HANOVER, Germany (Reuters) -- Continental AG will issue a high-yield bond in coming weeks to restructure its massive debts, sources said on Tuesday, taking it a step nearer merging with main shareholder Schaeffler.
"It won't happen in January, but in February for sure," one banking source said.
A company source said he expected the bond of up to 2 billion euros ($2.9 billion) to be issued before Feb. 23, when the company is due to release full-year figures.
"This way, Continental could use the same securities prospectus for the bond as it has for its recent capital hike," the source at the German supplier said.
Continental sold shares worth 1.1 billion euros as part of a capital increase to refinance a 3.5 billion euro loan payment due in August a few days ago.
In December, Continental's secured lenders agreed to extend a loan of 2.5 billion by two years to August 2012, for which the capital increase was a precondition.
Continental's debts stood at 9.46 billion euros at the end of September 2009.
German companies such as Daimler AG, BMW AG and HeidelbergCement are lining up to tap debt markets with benchmark bond issues in the hopes of locking in favorable market conditions ahead of likely interest rate hikes.
"A couple of months ago, Continental would have had to pay a coupon of more than 10 percent," a company source said. As prices have come down significantly, the auto supplier was now hoping for about 7 percent, he added.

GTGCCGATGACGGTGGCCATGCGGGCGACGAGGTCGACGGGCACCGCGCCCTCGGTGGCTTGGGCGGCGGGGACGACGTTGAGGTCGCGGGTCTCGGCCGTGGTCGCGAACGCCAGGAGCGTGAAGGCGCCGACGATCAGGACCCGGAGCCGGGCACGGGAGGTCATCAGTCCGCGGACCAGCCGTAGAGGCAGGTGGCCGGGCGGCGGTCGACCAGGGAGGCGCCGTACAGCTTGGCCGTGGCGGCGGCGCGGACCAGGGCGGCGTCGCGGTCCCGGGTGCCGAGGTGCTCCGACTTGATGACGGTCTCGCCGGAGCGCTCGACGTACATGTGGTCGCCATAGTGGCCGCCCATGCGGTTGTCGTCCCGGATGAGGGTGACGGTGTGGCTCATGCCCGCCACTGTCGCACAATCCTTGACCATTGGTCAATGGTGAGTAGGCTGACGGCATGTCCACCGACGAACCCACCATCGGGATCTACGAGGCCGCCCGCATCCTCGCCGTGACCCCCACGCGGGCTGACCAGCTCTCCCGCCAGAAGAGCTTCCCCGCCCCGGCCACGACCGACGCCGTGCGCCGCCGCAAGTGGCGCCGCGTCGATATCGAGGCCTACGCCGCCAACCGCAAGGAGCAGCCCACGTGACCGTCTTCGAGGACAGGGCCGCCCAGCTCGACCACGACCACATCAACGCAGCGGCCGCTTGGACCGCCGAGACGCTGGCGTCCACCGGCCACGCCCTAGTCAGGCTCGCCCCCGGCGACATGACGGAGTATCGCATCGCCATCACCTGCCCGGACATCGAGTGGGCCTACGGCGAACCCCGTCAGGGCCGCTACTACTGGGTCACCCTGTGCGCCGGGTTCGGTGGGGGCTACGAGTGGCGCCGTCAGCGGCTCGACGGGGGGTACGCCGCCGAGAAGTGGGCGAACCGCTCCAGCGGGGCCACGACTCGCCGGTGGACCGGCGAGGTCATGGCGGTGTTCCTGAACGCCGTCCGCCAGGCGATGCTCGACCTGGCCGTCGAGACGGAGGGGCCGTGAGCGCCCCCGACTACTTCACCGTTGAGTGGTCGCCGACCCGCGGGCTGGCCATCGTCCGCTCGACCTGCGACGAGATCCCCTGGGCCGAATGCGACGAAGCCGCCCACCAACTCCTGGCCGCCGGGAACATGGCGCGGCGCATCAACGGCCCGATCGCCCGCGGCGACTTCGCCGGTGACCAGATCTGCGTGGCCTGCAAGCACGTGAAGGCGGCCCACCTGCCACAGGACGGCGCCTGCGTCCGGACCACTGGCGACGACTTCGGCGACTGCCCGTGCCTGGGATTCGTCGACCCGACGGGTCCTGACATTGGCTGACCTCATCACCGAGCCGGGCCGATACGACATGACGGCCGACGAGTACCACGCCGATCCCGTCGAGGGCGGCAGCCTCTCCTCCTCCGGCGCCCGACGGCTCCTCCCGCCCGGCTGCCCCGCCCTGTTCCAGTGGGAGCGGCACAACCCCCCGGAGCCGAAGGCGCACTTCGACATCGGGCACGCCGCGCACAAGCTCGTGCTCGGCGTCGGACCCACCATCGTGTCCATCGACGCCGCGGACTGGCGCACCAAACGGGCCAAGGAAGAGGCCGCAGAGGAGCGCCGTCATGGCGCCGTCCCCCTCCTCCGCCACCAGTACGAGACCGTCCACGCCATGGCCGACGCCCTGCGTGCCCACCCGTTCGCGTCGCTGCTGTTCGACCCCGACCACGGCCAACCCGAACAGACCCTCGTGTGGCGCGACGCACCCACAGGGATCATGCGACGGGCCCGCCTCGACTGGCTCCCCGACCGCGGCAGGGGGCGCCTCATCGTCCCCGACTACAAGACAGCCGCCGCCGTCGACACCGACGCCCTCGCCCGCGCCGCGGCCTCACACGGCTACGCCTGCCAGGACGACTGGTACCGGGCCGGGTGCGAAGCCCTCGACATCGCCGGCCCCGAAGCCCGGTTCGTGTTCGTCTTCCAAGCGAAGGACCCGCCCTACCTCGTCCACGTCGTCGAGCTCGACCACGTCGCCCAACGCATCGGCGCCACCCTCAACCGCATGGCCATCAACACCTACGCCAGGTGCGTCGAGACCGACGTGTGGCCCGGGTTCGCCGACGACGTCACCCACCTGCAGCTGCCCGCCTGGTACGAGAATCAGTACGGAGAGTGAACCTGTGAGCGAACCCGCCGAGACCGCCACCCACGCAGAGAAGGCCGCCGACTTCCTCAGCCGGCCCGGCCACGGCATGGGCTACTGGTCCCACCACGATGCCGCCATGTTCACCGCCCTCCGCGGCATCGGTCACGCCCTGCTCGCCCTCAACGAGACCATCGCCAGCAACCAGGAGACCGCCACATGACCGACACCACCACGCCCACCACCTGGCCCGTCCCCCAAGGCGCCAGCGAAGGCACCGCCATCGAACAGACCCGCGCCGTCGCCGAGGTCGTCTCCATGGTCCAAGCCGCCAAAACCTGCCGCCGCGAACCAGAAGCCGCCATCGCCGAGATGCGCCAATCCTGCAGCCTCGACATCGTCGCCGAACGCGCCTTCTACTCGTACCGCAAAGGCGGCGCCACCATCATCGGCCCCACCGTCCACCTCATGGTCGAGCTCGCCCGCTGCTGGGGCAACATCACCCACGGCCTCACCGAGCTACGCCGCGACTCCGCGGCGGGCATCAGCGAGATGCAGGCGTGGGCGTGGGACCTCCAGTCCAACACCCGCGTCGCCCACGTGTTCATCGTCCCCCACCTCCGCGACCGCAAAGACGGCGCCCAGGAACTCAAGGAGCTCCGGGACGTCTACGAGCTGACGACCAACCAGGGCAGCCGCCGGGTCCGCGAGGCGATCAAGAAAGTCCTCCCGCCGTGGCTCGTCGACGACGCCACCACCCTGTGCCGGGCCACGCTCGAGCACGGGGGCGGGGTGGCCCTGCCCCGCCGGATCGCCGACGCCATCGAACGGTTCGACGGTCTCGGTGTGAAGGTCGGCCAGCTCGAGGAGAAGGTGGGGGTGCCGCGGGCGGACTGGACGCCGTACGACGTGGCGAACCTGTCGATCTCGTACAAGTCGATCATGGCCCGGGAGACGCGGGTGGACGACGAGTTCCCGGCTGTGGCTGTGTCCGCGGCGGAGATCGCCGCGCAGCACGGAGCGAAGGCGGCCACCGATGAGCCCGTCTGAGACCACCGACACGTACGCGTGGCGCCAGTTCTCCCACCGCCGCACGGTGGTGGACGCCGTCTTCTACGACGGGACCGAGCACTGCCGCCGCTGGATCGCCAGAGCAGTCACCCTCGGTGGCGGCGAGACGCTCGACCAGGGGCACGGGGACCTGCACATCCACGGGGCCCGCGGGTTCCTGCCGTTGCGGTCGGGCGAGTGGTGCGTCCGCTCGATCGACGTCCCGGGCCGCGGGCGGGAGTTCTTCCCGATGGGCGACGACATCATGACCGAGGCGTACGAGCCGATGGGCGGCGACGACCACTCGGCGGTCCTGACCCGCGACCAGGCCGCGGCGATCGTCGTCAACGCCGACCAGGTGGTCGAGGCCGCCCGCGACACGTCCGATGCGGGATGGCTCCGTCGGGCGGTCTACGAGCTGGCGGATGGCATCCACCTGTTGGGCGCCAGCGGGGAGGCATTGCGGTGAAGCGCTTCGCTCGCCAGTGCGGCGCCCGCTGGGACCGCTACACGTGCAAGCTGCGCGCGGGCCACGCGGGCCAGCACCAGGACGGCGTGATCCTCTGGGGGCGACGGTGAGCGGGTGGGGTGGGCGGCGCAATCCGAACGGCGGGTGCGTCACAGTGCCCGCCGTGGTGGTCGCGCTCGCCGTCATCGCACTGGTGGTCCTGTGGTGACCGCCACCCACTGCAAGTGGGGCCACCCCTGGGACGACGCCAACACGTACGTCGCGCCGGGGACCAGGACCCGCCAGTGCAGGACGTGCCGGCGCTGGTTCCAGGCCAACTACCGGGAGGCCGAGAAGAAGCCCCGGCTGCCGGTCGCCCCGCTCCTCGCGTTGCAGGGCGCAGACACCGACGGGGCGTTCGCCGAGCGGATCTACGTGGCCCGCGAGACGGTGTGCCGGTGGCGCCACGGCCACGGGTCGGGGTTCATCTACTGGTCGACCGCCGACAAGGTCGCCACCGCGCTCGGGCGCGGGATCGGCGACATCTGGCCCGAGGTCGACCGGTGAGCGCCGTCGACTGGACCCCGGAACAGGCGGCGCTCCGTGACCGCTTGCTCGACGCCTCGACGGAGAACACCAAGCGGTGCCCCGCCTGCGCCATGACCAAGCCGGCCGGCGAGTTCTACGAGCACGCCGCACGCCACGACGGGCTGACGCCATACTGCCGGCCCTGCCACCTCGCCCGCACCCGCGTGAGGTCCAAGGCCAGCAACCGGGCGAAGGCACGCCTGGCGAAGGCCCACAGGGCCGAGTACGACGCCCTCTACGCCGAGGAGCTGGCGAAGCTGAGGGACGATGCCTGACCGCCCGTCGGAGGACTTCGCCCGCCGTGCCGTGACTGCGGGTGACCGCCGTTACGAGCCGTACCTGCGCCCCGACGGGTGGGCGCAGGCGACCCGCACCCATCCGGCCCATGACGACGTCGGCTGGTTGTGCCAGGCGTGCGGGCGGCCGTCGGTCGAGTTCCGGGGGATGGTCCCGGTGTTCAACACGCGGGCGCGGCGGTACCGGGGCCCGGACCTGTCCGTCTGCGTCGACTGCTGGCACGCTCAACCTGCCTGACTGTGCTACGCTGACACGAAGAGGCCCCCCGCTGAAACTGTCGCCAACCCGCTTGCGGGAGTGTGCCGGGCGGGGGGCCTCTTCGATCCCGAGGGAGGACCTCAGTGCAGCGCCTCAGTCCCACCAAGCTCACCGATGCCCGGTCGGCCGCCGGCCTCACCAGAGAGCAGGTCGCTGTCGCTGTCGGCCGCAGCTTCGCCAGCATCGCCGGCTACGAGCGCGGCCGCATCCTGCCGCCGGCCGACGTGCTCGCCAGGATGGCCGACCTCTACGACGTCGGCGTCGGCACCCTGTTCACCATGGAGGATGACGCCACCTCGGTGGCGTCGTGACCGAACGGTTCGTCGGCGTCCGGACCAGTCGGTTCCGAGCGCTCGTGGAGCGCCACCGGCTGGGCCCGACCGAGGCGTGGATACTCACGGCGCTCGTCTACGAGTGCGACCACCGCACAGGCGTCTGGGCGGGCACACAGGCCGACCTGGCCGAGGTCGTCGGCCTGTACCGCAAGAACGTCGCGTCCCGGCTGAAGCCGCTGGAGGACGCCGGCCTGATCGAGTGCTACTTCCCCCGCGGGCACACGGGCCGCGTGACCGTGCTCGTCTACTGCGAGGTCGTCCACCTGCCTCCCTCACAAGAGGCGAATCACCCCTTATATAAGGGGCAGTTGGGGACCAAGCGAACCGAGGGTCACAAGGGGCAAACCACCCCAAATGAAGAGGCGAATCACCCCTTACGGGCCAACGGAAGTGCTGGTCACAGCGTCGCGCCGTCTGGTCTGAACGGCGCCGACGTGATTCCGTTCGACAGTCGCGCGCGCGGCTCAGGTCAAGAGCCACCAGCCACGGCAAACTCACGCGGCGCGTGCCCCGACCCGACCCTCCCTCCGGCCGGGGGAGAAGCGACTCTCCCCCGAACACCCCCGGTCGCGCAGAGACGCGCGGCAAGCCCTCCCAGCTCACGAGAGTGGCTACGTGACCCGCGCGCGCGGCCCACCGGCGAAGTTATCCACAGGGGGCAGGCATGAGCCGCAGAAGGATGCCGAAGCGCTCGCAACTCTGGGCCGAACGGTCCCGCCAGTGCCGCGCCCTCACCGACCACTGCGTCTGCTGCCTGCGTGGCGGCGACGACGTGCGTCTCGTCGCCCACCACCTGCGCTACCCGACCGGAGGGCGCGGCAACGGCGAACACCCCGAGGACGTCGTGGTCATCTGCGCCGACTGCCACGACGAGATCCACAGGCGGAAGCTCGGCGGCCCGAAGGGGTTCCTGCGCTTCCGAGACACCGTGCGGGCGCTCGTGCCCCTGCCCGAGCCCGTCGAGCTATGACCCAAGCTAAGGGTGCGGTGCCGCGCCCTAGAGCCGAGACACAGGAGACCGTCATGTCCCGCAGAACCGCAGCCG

However, a banking source said the rate would be higher. "An interest rate of 7 percent is very challenging -- it will be more expensive," he said.
Shares in Continental fell 1.5 percent to 41.38 euros by 11:38 GMT.
Merger will create global No. 2
Continental's debt restructuring is an important step on the path to a merger with main shareholder Schaeffler, which holds just over 75 percent of Continental's shares after the capital hike.
The combination of the bearings maker Schaeffler and Continental will create the world's second-biggest automotive supplier after Robert Bosch with 33 billion euros in annual sales and about 200,000 employees.
Schaeffler took control of the much larger Continental 12 months ago after launching a hostile $18 billion bid in which it ended up collecting more shares than it could afford, lumbering itself with billions of euros of debt.
The resulting standoff had triggered repeated power struggles with Continental that Schaeffler ultimately won after ousting former CEO Karl-Thomas Neumann and replacing large parts of the supervisory and management boards.
Continental's current CEO is the former head of Schaeffler's automotive parts business.